Experimental Drugs Bring New Hope in ‘World’s Worst’ Ebola Outbreak

This week, U.S. Centers for Disease Control and Prevention announced that at least 68 Ebola scares have been seen during the current outbreak across 27 states. The World Health Organization recently warned that the death toll had risen above 1200 worldwide before issuing a statement on August 18th noting that “Strengthened international cooperation is needed, and should support action to contain the virus, stop transmission to other countries and mitigate the effects in those affected”.

Ebola in West Africa

Ebola in West Africa : Image Courtesy: European Commission DG ECHO
@ Flickr CC-BY-ND All rights held under licence

In this spirit of international cooperation, researchers working with the Canadian company, Tekmira Pharmaceuticals released findings on Wednesdays showing that their experimental new drug successfully protected monkeys from a lethal dose of the Marburg virus, considered related to Ebola in the scientific community. Both the Marburg virus and Ebola are known to have a mortality rate of over 90%.

As part of the trial a group of macaques were given a high dose of the virulent Marburg virus. Even after the virus was present in the monkeys’ blood, researchers were able to turn things around by administering the experimental drug.


Two macaques warming each other : Image courtesy Tambako @ Flickr CC-BY-ND All rights held under licence

Specialists at the University of Oxford, such as Oliver Brady, an epidemiologist, today reported that, after assessing the situation, “this demand is likely to be higher than many people realize” and the experimental drugs may be needed for up to 30,000 cases globally.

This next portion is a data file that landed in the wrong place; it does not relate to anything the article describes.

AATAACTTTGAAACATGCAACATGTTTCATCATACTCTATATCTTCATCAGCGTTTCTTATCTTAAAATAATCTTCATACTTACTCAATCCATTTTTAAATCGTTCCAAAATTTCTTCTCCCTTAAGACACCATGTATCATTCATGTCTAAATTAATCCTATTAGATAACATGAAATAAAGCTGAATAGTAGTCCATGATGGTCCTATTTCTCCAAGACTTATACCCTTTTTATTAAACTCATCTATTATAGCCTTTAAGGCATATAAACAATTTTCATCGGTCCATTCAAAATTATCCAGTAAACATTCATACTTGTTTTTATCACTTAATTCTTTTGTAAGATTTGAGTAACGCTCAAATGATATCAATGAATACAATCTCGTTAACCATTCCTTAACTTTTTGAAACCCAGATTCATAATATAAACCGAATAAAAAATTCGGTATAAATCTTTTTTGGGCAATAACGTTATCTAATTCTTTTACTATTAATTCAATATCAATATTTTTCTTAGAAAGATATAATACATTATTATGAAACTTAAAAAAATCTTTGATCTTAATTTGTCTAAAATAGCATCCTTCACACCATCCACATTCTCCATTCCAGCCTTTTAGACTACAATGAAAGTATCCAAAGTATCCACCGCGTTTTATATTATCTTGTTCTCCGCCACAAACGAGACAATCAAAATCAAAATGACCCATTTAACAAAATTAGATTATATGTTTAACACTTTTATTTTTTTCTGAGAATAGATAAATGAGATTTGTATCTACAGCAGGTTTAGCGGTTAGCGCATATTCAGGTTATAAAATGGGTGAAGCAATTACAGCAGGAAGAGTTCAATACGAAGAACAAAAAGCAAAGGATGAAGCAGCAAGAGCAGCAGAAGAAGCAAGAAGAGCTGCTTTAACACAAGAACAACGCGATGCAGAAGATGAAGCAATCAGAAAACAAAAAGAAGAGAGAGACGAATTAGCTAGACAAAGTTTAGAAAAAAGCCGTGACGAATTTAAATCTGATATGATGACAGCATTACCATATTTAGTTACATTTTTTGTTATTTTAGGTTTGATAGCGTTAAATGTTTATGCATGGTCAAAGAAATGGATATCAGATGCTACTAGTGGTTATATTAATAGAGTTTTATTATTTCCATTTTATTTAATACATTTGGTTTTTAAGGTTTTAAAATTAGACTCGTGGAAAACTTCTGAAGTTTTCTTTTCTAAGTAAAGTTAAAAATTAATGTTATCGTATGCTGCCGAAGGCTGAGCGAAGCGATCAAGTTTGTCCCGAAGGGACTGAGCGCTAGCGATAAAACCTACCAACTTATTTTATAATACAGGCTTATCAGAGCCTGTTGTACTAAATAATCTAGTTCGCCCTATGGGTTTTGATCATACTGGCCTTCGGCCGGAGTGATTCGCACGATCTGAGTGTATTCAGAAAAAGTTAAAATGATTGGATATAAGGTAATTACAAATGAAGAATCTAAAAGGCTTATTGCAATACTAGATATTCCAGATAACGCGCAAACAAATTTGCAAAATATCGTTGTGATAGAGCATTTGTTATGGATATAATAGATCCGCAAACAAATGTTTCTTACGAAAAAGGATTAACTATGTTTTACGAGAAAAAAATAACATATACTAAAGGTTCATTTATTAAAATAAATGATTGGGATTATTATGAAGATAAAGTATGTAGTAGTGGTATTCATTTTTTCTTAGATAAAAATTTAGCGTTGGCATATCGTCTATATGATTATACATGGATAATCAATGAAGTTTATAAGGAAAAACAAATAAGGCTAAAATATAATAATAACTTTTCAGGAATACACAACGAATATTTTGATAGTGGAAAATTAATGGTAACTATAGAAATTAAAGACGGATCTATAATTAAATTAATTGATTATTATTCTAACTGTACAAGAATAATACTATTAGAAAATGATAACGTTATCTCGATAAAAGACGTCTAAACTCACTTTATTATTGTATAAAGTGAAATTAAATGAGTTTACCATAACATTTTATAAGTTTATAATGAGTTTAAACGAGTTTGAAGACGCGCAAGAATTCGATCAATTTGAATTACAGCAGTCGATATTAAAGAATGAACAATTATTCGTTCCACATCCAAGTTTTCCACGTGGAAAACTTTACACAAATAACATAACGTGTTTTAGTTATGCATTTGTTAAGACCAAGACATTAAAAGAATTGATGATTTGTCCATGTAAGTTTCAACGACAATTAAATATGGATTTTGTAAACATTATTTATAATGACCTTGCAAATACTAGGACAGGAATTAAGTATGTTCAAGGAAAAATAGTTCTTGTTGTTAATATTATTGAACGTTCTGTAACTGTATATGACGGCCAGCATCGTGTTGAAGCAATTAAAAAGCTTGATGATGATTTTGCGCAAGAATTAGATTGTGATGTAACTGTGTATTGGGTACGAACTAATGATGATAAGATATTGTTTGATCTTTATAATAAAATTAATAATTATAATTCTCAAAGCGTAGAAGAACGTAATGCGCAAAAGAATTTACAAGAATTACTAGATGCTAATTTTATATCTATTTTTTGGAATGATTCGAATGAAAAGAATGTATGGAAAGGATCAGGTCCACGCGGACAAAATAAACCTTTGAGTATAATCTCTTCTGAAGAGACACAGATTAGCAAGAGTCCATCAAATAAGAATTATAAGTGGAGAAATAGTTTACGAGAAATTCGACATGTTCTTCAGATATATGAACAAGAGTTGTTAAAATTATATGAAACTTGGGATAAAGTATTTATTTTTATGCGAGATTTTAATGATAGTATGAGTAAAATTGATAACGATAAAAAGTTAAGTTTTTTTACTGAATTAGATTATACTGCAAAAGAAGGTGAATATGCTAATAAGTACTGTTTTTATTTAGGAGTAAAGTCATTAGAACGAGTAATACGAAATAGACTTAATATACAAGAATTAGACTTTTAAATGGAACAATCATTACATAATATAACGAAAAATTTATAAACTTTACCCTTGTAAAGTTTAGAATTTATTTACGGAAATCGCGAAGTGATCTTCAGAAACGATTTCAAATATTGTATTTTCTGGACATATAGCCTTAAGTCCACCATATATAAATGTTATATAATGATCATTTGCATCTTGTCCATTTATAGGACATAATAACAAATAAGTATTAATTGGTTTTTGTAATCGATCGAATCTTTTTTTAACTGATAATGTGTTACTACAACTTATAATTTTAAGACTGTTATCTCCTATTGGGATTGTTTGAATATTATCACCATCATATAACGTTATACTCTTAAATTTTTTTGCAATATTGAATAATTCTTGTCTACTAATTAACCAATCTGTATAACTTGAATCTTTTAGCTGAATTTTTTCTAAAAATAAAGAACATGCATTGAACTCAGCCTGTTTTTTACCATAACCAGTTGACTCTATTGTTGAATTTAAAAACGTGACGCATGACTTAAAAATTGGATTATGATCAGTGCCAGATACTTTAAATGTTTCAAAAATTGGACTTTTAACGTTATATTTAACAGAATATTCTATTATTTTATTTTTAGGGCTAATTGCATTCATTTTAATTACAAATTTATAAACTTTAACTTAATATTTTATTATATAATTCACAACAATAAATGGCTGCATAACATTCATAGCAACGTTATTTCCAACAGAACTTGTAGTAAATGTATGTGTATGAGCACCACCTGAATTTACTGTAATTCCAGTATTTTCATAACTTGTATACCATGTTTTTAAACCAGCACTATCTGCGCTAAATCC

Meanwhile, one controversial new drug, ZMapp has already been used on high-profile American aid workers and news is just now breaking that one of the affected, Dr Kent Brantly of Texas, will shortly be released after a swift recovery. With plans underway to discharge the other international aid workers, the drug’s success is attracting a furore of media attention. Medical staff have considered the recovery of these cases ‘remarkable’.


Ebola in West Africa : Image Courtesy: European Commission DG ECHO @ Flickr CC-BY-ND All rights held under licence

While concerns have been raised about using highly experimental drugs and the difficulty of understanding their full effects at such short notice, the World Health Organization this week gave the green light to their use and governments in both Nigeria and Liberia have ordered supplies of the new drugs, including Nano Silver and ZMapp.


Logo of the World Health Organization : Image Courtesy: US Mission GenevaFlickr CC-BY-ND All rights held under licence

The results, so far, in both human and animal cases have sparked speculation that one of the new drugs being trialled might have life-changing potential in the African states struggling with the Ebola virus. The world waits to see how the crisis will pan out over the coming weeks.